DanceView Times, Washington, D.C. edition
Dancing to Tchaikovsky
"For dancing, always Tchaikovsky,” Balanchine is said to have said once, and Tchaikovsky’s music certainly figures prominently in his work. From Serenade, the first ballet he choreographed in America, to Mozartiana, which received its premiere at the New York City Ballet’s Tchaikovsky Festival in 1981, Tchaikovsky’s music inspired some of Balanchine’s most beautiful ballets.
Both these works, as well as the Tschaikovsky Pas de Deux and “Tempo di Valse,” a/k/a The Waltz of the Flowers from The Nutcracker, made up the Suzanne Farrell Ballet's opening night program. The company is part of the Kennedy Center’s own Tchaikovsky Festival that will include the Kirov Ballet and Opera at the end of the month. Washington has been privileged to watch Farrell’s small company grow. This year is the first time we’ve seen it at the end, rather than the beginning, of its season (it's just come home from a tour) and, in Serenade especially, Farrell’s group of in-between-jobs and off-season dancers really looked like a company and not a workshop group.
Farrell is building from the ground up, and while performances in leading roles can be spotty, the corps is more cohesive, and it dances with more sophistication and subtlety each season. One of the chief pleasures in watching a Farrell staging is her musicality. She’s often staked her claim as a Balanchine stager saying that she hears music as he heard the music, and her stagings bear this out. In Serenade, especially, the interplay and counterpoint between and among groups of dancers Tuesday night was beautifully clear, the dancing propelled by the music, rhythmically and emotionally. Farrell’s dancers dance full out; they’re always going for the movement, another pleasure in watching this young company.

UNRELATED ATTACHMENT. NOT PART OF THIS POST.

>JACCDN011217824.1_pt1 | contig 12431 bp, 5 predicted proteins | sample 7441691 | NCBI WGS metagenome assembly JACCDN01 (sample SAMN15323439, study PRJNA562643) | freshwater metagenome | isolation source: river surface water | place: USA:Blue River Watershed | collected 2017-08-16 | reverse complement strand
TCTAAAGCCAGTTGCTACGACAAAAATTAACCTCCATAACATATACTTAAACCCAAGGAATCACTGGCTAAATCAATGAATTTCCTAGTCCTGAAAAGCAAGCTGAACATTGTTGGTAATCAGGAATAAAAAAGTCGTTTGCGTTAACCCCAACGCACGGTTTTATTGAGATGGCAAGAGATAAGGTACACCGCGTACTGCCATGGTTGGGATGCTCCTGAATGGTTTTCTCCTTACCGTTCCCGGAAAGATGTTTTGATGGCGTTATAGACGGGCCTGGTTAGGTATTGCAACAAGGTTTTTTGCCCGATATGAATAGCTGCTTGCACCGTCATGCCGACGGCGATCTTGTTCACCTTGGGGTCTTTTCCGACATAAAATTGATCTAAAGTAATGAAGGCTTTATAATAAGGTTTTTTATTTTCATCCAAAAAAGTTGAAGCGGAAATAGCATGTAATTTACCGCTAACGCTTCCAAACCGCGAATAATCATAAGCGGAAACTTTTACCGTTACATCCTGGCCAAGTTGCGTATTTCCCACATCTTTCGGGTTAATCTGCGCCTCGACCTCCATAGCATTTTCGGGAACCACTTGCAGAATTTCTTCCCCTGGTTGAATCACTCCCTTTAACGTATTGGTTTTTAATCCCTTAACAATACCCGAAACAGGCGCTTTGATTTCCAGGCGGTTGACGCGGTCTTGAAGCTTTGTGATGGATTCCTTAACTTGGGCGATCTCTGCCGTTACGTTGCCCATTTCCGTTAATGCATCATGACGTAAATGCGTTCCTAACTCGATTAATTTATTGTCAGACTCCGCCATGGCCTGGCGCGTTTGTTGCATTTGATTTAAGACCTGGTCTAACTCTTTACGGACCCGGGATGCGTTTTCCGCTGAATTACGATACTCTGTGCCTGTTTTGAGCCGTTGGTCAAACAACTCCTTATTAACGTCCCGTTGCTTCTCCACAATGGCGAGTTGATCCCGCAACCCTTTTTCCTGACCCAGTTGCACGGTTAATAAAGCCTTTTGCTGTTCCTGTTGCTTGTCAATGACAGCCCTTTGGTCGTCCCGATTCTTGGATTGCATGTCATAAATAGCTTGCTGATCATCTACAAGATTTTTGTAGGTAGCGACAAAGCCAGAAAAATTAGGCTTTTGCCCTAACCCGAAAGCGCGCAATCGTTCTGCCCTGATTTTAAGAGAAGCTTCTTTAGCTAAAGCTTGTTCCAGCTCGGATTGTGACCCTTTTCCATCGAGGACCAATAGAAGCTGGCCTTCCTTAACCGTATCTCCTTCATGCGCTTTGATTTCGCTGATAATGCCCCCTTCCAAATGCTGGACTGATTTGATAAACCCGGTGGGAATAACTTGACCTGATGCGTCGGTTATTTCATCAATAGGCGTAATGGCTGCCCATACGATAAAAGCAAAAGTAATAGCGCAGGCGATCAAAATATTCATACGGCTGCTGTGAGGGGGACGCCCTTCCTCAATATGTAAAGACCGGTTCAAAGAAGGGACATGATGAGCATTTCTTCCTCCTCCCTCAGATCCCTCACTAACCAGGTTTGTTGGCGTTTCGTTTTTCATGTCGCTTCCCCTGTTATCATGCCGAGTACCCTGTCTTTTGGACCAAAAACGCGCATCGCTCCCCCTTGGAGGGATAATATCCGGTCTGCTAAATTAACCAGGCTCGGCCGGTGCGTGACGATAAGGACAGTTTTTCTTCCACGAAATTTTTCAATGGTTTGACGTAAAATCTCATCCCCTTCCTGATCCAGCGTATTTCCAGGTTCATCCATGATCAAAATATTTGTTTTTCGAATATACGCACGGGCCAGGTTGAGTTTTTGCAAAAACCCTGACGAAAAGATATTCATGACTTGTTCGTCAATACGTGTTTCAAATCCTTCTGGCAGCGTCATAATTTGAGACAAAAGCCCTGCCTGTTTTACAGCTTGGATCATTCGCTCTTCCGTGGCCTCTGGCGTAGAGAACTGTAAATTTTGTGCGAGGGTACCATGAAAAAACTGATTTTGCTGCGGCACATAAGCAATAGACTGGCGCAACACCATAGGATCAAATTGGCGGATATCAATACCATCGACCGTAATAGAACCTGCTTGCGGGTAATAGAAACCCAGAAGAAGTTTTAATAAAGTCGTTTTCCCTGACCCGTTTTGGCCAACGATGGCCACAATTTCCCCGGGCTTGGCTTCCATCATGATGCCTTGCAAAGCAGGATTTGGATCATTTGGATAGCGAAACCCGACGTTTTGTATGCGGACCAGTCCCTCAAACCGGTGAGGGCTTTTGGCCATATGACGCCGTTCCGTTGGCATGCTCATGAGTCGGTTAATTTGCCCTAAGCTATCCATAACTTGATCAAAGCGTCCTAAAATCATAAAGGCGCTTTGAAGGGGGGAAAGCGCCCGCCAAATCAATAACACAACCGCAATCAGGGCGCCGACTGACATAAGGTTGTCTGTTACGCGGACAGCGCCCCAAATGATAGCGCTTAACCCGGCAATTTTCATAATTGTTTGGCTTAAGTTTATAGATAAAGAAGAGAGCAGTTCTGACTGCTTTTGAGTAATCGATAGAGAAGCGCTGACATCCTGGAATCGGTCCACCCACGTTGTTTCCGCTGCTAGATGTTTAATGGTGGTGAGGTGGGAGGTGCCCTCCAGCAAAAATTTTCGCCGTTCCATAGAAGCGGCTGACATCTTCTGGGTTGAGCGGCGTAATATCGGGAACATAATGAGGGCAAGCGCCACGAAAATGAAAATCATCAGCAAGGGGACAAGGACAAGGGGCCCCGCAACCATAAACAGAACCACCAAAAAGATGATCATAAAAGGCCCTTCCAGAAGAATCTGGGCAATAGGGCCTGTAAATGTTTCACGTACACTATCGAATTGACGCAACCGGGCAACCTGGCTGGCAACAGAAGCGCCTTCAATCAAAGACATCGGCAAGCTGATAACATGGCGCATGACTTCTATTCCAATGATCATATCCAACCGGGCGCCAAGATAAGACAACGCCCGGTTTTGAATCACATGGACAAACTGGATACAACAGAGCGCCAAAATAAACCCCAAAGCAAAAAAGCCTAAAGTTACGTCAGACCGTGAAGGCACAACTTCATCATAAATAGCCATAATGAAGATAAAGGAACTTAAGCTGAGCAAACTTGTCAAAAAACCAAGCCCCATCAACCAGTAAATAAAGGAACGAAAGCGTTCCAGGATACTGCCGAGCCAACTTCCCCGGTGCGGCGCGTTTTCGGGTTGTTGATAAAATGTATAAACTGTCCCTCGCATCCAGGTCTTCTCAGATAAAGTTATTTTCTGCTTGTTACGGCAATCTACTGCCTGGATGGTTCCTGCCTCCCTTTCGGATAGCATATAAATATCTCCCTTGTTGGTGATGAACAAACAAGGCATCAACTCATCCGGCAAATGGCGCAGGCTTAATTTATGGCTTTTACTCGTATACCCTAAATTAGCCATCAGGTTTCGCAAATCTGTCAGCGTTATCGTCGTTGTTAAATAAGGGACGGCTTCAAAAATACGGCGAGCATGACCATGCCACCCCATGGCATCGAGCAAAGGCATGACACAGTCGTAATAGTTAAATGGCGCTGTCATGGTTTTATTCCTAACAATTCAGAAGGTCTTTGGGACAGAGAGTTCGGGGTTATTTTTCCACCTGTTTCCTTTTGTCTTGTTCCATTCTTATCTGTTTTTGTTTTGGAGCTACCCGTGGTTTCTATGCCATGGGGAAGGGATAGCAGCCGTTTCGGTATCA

The program opened with a Mozartiana that’s not yet fully realized. The shape of the ballet was certainly clear, but individual sections hadn’t yet jelled. Chan Hon Goh, a ballerina on loan from the National Ballet of Canada, is as different a dancer from Farrell as can be imagined—light, delicate, a born Giselle, with none of Farrell's wild, off-center power. Yet she’s always found a way to make roles created on Farrell her own. There’s a shy, visible joy in her dancing, which was appropriate here (after a thoughtful Preghiera) and the third and fourth solos of the Theme et Variations, especially, were beautifully danced. Her partner was Jason Redick, a soloist with Boston Ballet, replacing an injured Peter Boal. Redick seemed a bit stiff and understandably nervous. The man's part is a killer. It was made for Ib Andersen, and few dancers have Andersen's speed and angelic grace. Redick seemed heavy in the first two solos, but he’s a strong jumper (he danced the third solo, full of bounding beats, very cleanly) and I hope to see him do this later in the run, when he's settled into the role.
What was missing was a rapport between the two, and a sense that all the dancers (including four young girls, four women who may be their older counterparts, and Alexander Ritter, who danced very well, but grinned a bit too much, in the Gigue) were part of the same world. Add to that a slow tempo and a performance that was generally over-careful, and this Mozartiana was like a taffy pull.
Jennifer Fournier and Runqiao Du also seemed to be dancing at cross purposes in the Tschaikovsky Pas de Deux. They’re not ideally matched. Du, a principal with the Washington Ballet, is more a lyrical dancer than a virtuoso and his dancing lacked crispness and polish, especially in the landings. Fournier seemed a bit tentative—perhaps because she needs a bigger, stronger partner. All of this made for a muted performance of a work (and on a program) that needed a firecracker.